Itis therefore an object ofthis invention to improve electrostatic recording machines.

Another object of this invention is to improve optical systems in electrostatic recording machines to facilitate handling and viewing and then recording microfilm onto ordinary paper.

Another object of this invention is to view and rapidly reproduce a frame or frames of microfilm with no movement of the film relative to the optical centerline.

Another object of this invention is to employ dual recording apparatus capable of viewing and reproducing enlarged copies automatically from microfilm or alternatively reproducing copies automatically from opaque originals.

These and other objects ofthe invention are attained by the new and improved apparatus of the present invention by enabling microfilm image rays to be projected along different optical paths for rapid viewing and film handling and then for recording purposes in order to make multiple enlarged copies ofl the microfilm and effecting a different operation for reproducing copies from opaque originals.

For a better understanding of the invention, as well as other objects and further features thereof, reference is had to the following detailed description of the invention to be read in conjunction with the accompanying drawings wherein:

FIG. l is a perspective view of an automatic microfilm copying machine adapted for reproducing copies according to the present invention;

FIG. 2 illustrates schematically the various processing stations ofthe machine adapted for continuous and automatic operation and incorporating an optical scanning system for use with the present invention;

FIG. 3 is a schematic view of the optical system when in the position of viewing and handling microfilm;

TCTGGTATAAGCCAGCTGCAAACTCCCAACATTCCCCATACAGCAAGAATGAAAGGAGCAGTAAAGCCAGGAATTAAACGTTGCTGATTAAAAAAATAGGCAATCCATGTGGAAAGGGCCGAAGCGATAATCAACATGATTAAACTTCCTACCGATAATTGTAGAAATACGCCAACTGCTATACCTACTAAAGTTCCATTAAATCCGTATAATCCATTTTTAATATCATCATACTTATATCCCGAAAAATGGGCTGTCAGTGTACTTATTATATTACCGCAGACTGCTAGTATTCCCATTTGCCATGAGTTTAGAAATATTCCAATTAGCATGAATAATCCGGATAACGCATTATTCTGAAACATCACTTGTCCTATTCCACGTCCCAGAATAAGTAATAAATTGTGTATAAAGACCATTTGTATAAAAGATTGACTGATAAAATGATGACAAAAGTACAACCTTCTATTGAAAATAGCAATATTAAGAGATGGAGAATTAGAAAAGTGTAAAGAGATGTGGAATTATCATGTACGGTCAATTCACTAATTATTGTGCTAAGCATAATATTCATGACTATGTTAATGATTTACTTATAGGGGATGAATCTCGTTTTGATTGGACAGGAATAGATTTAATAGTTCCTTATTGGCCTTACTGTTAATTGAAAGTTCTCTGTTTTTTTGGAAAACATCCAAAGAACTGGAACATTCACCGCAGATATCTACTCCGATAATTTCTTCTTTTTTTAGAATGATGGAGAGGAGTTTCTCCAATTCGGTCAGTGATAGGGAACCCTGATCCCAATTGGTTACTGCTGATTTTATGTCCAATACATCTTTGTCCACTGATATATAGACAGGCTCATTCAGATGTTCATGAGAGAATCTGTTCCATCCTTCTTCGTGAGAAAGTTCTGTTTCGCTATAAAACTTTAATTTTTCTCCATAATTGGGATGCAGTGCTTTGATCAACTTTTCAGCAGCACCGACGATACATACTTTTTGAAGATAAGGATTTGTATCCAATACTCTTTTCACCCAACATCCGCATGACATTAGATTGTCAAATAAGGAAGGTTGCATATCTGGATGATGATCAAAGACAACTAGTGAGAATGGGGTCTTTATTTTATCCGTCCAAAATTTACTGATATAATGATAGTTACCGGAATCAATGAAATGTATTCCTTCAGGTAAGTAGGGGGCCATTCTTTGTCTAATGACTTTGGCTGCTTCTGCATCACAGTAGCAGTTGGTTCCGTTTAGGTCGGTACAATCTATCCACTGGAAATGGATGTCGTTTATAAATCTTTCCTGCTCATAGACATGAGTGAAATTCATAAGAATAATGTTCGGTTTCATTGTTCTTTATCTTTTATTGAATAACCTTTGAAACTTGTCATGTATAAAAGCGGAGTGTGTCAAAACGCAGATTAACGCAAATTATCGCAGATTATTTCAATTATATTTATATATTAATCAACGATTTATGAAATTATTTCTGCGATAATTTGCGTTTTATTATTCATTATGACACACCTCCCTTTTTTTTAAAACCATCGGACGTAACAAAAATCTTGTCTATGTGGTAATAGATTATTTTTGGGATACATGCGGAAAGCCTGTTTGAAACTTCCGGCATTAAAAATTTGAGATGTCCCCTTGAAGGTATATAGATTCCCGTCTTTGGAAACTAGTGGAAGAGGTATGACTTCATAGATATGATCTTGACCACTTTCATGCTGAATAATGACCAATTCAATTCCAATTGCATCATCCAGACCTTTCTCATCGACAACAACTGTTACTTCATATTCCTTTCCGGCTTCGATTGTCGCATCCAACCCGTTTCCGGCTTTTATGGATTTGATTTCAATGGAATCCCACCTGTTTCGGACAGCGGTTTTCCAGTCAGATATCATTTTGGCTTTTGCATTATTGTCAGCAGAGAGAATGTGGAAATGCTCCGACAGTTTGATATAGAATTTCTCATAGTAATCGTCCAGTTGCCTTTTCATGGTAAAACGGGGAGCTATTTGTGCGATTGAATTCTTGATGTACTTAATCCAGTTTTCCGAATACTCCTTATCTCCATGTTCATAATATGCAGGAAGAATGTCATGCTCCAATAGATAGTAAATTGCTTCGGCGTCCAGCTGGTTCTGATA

FIG. 4 is a schematic view of the optical system when in the position of reproducing enlarged copies ofthe microfilm;

FIG. 5 is a perspective view ofa movable mirror mechanism in position for reflecting light rays along the optical axis for image viewing;

FIG. 6 is a perspective view of the movable mirror mechanism shown in FIG. 5 in a different position for reflecting light rays during the image recording cycle;

FIG. 7 is a perspective view of the lens positioning and release mechanism; and

FIG. 8 is a fragmentary view illustrating details of a sensing mechanism.

Referring now to the drawings there is shown in FIG. l microfilm copying apparatus constructed in accordance with the present invention and generally designated 10 comprising a projector assembly 12, a reader assembly 13 and a copier processing assembly 14. Microfilm copying apparatus l0 reproduces enlarged copies of microfilm 15 which is supported on a supply roll 16 and takeup roll 17, It should be understood, however, apparatus 10 is also capable of reproducing microfilm on aperture cards and microfiche sheets which are adapted to be mounted on the projector assembly 14.

Reader assembly 13 comprises a viewing screen 18 and a control panel having view/print lever 19, projector on and off switches 20, a handle ll and a microfilm scan control knob 21. View/print lever 19 has two positions and is movable upwardly for viewing and downwardly for the printing cycle. Microfilm l5 is adapted for rapid transport as by a reversible motor unit (not shown) or manual operation as by cranking knob 21 to selectively position the microfilm in the optical path for viewing and/or printing.

Copier processing assembly I4 comprises a xerographic recording plate made up of a photoconductive layer on a conductive backing formed in the shape ofa drum 22. Drum 22 is mounted on a shaft which is journaled in a frame to rotate past a plurality of processing stations to reproduce enlarged copies of microfilm 15. A control panel 23 controls the number of copies desired as described in the Mayo et al. patent above.

For the purpose of the present disclosure, the several processing stations in the path of movement of the drum surface may be described functionally, as follows:

A charging station A at which a uniform electrostatic charge is deposited on the photoconductive layer of the drum.